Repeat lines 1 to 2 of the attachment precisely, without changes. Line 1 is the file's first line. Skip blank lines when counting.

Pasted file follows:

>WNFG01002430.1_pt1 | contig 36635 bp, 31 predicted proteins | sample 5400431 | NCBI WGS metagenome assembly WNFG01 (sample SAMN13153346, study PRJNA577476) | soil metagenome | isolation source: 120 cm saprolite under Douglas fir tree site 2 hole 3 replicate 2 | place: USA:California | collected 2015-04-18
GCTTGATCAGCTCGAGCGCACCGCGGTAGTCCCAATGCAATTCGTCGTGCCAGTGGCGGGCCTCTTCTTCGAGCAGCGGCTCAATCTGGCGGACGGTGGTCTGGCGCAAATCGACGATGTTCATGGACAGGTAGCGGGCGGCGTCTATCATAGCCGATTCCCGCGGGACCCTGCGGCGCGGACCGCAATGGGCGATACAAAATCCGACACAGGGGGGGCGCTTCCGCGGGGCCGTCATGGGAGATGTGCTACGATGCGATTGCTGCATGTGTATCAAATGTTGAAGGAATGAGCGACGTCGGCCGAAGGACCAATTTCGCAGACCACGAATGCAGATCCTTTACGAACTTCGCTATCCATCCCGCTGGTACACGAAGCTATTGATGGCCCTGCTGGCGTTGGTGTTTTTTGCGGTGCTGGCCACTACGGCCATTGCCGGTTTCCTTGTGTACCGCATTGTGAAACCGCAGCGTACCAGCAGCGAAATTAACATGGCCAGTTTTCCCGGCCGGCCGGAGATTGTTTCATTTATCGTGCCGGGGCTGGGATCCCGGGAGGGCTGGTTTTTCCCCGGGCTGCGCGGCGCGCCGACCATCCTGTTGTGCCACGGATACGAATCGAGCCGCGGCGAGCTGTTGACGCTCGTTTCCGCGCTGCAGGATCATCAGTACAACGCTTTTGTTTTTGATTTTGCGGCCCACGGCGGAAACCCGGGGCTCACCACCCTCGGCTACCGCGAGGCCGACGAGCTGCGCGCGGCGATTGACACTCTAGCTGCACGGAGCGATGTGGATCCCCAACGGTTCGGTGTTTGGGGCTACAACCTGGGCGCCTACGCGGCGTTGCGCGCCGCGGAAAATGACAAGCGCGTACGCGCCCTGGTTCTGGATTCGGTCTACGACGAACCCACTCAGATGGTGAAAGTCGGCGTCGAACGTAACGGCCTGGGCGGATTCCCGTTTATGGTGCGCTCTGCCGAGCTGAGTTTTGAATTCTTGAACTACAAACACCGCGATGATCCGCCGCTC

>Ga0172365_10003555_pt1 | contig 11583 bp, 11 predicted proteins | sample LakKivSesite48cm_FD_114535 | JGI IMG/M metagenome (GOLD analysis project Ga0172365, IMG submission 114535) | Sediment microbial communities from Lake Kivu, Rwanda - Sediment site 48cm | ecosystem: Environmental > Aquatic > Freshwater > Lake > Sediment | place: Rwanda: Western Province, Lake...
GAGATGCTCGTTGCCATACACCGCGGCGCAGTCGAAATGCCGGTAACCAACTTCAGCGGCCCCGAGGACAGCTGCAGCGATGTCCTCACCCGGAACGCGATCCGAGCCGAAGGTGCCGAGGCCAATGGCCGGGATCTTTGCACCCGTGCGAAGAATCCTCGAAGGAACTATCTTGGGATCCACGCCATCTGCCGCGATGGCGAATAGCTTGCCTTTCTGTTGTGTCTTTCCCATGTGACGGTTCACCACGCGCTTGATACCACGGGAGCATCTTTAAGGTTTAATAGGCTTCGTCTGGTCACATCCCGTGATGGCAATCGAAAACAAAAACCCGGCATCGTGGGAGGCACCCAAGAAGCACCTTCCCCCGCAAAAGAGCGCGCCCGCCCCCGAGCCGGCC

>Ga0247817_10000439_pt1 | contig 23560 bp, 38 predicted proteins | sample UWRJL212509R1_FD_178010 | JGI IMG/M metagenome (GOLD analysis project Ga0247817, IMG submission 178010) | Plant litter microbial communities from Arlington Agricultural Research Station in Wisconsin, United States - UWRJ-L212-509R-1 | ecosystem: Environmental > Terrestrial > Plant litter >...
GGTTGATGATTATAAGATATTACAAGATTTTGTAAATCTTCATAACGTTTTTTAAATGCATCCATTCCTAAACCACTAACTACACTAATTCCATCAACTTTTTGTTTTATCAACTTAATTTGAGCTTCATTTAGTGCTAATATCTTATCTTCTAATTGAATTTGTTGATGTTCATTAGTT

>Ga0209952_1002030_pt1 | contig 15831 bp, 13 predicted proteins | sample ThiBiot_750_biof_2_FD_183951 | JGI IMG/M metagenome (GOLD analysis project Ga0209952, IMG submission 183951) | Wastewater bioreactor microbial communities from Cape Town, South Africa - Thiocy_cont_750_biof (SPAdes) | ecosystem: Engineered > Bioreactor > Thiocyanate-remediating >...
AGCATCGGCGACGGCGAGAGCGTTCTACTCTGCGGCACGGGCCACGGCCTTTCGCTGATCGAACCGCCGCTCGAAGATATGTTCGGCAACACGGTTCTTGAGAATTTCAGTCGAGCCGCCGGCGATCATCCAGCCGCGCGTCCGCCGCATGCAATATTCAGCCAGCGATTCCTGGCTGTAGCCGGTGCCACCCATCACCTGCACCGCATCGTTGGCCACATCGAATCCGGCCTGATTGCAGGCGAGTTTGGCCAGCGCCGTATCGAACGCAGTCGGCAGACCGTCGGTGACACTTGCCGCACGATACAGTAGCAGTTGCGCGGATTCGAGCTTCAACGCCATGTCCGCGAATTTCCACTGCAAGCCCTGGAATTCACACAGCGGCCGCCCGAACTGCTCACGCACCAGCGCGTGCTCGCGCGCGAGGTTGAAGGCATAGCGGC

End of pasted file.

>WNFG01002430.1_pt1 | contig 36635 bp, 31 predicted proteins | sample 5400431 | NCBI WGS metagenome assembly WNFG01 (sample SAMN13153346, study PRJNA577476) | soil metagenome | isolation source: 120 cm saprolite under Douglas fir tree site 2 hole 3 replicate 2 | place: USA:California | collected 2015-04-18
GCTTGATCAGCTCGAGCGCACCGCGGTAGTCCCAATGCAATTCGTCGTGCCAGTGGCGGGCCTCTTCTTCGAGCAGCGGCTCAATCTGGCGGACGGTGGTCTGGCGCAAATCGACGATGTTCATGGACAGGTAGCGGGCGGCGTCTATCATAGCCGATTCCCGCGGGACCCTGCGGCGCGGACCGCAATGGGCGATACAAAATCCGACACAGGGGGGGCGCTTCCGCGGGGCCGTCATGGGAGATGTGCTACGATGCGATTGCTGCATGTGTATCAAATGTTGAAGGAATGAGCGACGTCGGCCGAAGGACCAATTTCGCAGACCACGAATGCAGATCCTTTACGAACTTCGCTATCCATCCCGCTGGTACACGAAGCTATTGATGGCCCTGCTGGCGTTGGTGTTTTTTGCGGTGCTGGCCACTACGGCCATTGCCGGTTTCCTTGTGTACCGCATTGTGAAACCGCAGCGTACCAGCAGCGAAATTAACATGGCCAGTTTTCCCGGCCGGCCGGAGATTGTTTCATTTATCGTGCCGGGGCTGGGATCCCGGGAGGGCTGGTTTTTCCCCGGGCTGCGCGGCGCGCCGACCATCCTGTTGTGCCACGGATACGAATCGAGCCGCGGCGAGCTGTTGACGCTCGTTTCCGCGCTGCAGGATCATCAGTACAACGCTTTTGTTTTTGATTTTGCGGCCCACGGCGGAAACCCGGGGCTCACCACCCTCGGCTACCGCGAGGCCGACGAGCTGCGCGCGGCGATTGACACTCTAGCTGCACGGAGCGATGTGGATCCCCAACGGTTCGGTGTTTGGGGCTACAACCTGGGCGCCTACGCGGCGTTGCGCGCCGCGGAAAATGACAAGCGCGTACGCGCCCTGGTTCTGGATTCGGTCTACGACGAACCCACTCAGATGGTGAAAGTCGGCGTCGAACGTAACGGCCTGGGCGGATTCCCGTTTATGGTGCGCTCTGCCGAGCTGAGTTTTGAATTCTTGAACTACAAACACCGCGATGATCCGCCGCTC